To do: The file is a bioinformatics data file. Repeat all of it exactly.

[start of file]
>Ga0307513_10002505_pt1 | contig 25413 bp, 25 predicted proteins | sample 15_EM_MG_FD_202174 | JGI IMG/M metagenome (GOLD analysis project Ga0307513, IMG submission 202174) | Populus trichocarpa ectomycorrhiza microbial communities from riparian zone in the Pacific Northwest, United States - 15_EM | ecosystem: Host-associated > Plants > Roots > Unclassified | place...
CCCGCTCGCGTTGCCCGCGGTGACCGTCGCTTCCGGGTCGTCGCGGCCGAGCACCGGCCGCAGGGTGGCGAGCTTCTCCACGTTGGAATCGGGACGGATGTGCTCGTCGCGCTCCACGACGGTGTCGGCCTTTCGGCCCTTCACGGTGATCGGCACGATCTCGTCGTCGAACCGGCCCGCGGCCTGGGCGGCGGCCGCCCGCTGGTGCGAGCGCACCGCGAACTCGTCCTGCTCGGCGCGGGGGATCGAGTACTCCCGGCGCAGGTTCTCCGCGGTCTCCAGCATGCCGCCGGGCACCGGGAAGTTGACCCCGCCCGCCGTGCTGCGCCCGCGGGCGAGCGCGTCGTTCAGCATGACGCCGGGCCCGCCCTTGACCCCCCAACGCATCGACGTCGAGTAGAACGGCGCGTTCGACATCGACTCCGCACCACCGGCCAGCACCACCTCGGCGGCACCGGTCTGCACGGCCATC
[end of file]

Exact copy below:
>Ga0307513_10002505_pt1 | contig 25413 bp, 25 predicted proteins | sample 15_EM_MG_FD_202174 | JGI IMG/M metagenome (GOLD analysis project Ga0307513, IMG submission 202174) | Populus trichocarpa ectomycorrhiza microbial communities from riparian zone in the Pacific Northwest, United States - 15_EM | ecosystem: Host-associated > Plants > Roots > Unclassified | place...
CCCGCTCGCGTTGCCCGCGGTGACCGTCGCTTCCGGGTCGTCGCGGCCGAGCACCGGCCGCAGGGTGGCGAGCTTCTCCACGTTGGAATCGGGACGGATGTGCTCGTCGCGCTCCACGACGGTGTCGGCCTTTCGGCCCTTCACGGTGATCGGCACGATCTCGTCGTCGAACCGGCCCGCGGCCTGGGCGGCGGCCGCCCGCTGGTGCGAGCGCACCGCGAACTCGTCCTGCTCGGCGCGGGGGATCGAGTACTCCCGGCGCAGGTTCTCCGCGGTCTCCAGCATGCCGCCGGGCACCGGGAAGTTGACCCCGCCCGCCGTGCTGCGCCCGCGGGCGAGCGCGTCGTTCAGCATGACGCCGGGCCCGCCCTTGACCCCCCAACGCATCGACGTCGAGTAGAACGGCGCGTTCGACATCGACTCCGCACCACCGGCCAGCACCACCTCGGCGGCACCGGTCTGCACGGCCATC